Quality lighting can make or break a video production. It sets the mood, draws the viewer’s eye, and brings out the colors and textures of the scene. But placing lights exactly where you want them on a video shoot isn’t always easy. That’s where lighting booms and arms come in handy. These adjustable poles allow you to mount lights and precisely position them above or around your subject.
In this post, we’ll be spotlighting the top 5 lighting booms and arms that provide versatility, mobility, stability and reach for professional video shoots and indie productions alike. We’ll cover the key features and tradeoffs of each option so you can determine which is best suited for your lighting needs.
An Overview of Lighting Booms and Arms
First, what exactly are lighting booms and arms? As the name suggests, they are poles or arms used to boom, or position, lights on a video set. They allow lights to be mounted overhead or out of frame and adjusted to get the perfect angle on the subject.
Lighting booms have a heavy weighted base, vertical stand, horizontal arm, and movable joints. Sandbags or other weights are often added to the base for stability. The arm can be manually extended, raised or rotated to place the mounted light where desired. This adjustability makes lighting booms incredibly useful for crafting professional lighting setups.
Alternatively, lighting arms are connected to a grip head or stand via a fixed or flexible joint. They are often modular, allowing multiple extendable arms to be combined to extend the lighting even farther. Arms tend to be lighter weight than traditional booms, but less stable.
Having the right lighting boom or arm for the shoot allows cinematographers and photographers to move lights off-camera and craft lighting that looks great but doesn’t interfere with the action. Now let’s spotlight the top options available!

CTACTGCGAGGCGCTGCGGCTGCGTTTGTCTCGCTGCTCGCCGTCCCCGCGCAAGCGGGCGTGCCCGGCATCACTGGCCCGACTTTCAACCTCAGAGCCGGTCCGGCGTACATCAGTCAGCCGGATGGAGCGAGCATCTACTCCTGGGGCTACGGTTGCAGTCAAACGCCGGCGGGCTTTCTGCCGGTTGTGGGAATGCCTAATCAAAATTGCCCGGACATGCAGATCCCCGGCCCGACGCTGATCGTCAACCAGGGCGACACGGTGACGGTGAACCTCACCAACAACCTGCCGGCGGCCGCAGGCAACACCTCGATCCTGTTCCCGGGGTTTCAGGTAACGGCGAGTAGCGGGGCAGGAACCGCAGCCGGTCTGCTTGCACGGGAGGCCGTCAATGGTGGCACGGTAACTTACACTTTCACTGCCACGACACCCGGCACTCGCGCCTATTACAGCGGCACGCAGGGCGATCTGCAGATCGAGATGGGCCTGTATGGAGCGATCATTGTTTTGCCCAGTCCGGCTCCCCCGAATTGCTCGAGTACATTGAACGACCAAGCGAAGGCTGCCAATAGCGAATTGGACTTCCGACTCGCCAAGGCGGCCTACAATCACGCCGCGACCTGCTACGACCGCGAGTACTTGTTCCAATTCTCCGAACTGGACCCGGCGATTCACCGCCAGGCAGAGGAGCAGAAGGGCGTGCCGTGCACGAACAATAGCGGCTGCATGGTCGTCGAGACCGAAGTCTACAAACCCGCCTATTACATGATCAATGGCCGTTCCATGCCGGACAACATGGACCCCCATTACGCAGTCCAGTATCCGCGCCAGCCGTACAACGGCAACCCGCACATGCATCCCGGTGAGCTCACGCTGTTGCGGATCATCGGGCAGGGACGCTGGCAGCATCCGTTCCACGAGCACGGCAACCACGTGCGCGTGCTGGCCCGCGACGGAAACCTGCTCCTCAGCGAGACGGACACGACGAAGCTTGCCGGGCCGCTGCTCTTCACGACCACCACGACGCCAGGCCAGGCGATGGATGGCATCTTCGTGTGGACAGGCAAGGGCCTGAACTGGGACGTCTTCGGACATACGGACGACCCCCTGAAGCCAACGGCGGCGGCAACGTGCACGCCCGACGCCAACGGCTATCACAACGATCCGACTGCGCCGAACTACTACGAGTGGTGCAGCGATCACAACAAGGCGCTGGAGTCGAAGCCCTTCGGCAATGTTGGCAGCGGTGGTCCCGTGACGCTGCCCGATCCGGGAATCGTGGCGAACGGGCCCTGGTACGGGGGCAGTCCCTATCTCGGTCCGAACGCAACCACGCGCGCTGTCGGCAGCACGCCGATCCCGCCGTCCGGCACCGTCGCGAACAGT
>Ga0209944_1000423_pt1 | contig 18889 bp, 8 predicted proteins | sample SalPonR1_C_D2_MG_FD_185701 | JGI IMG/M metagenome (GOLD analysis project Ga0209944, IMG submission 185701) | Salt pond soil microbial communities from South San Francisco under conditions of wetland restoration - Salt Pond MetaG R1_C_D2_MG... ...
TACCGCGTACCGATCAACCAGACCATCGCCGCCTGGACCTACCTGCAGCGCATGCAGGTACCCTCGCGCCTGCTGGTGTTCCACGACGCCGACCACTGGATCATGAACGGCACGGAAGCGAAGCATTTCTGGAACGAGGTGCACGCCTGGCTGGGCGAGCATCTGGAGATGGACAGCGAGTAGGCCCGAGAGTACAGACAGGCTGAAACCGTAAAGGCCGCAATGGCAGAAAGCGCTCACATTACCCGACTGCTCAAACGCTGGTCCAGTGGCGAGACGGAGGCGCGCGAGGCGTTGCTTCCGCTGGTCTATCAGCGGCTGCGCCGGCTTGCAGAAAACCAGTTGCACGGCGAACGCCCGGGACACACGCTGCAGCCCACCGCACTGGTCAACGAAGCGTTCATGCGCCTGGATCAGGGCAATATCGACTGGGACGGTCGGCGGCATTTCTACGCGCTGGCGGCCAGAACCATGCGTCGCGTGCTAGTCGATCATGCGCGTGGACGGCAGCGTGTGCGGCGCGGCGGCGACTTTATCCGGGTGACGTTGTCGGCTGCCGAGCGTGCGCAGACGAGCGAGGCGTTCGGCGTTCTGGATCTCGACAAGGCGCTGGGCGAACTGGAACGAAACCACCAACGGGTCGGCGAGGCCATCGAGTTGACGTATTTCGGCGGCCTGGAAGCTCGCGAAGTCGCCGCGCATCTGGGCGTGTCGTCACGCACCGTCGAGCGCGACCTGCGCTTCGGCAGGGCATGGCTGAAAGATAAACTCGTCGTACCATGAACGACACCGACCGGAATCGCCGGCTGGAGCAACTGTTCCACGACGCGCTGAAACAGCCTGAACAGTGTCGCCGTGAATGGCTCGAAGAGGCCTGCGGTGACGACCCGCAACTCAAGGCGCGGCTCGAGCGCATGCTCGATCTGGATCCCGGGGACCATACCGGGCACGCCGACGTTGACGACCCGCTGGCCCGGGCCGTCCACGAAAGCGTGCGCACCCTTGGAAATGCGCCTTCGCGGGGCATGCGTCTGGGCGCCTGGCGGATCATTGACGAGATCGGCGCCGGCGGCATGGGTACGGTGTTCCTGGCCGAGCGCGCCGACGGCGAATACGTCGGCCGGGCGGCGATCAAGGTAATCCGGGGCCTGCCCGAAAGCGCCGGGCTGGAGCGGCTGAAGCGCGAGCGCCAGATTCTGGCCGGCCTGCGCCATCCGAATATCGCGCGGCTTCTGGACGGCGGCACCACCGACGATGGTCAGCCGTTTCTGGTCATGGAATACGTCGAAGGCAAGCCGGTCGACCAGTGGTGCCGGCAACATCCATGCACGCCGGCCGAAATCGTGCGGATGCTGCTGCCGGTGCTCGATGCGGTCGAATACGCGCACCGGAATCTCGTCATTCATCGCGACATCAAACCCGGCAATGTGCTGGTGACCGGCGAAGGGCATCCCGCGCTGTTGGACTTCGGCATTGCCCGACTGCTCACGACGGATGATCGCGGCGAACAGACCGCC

#1: C-Stand with Boom Arm – The Traditional Stalwart
The traditional c-stand paired with a high-quality boom arm remains one of the most popular lighting boom setups for video productions. This combo has been used for decades to provide flexible, stable overhead lighting. Here’s an overview:
The C-Stand – The “C” shape heavy-duty stand has a ponderous weight at the bottom and 3 splayed legs with wheels, allowing easy positioning, rolling, and weighting down. The vertical arm has a rotating head to angle the boom precisely.
The Boom Arm – Attaches to the stand via a horizontal pivot joint. This lets it rotate 360 degrees. The arm can telescope out several feet, with additional extensions possible. A high-quality boom will be sturdy even when fully extended.
- Extremely sturdy and stable even with heavy lights
- Weight capacity up to 100 lbs depending on stand and arm quality
- Precision positioning with stand head and boom pivots
- Folds down reasonably small for transport
- Heavier than many other options, not highly portable
- Can be cumbersome to repeatedly reposition
- Doesn’t extend as far horizontally as specialized booms
If you need overhead lighting that can stay locked in position with heavy-duty lights, the classic c-stand with boom arm is hard to beat. It may not be as sleek and portable as other options, but it gets the job done.
#2: Telescoping Lighting Boom Pole – Extending the Reach
For productions where lights need to be extended really far horizontally, a telescoping lighting boom pole is ideal. These poles are specialized to provide maximum overhead reach from a lightweight design.
Telescoping Lighting Boom Design – The pole is segmented into multiple hollow aluminum or carbon fiber sections that slide into each other. These segments telescope outward, with the thickest segments at the base. Fully extended, the pole can reach from 16 to over 20 feet horizontally.
- Can extend lighting extremely far – over 20 feet for the largest booms
- Surprisingly light and portable design
- Single operator can position the pole using attached handles
- Lower cost than c-stands and arms
- Much less sturdy than c-stand setups
- Typically only supports lighter weight lights up to 20 lbs
- Difficult to lock in precise positions
- Can have stability and shake issues when fully extended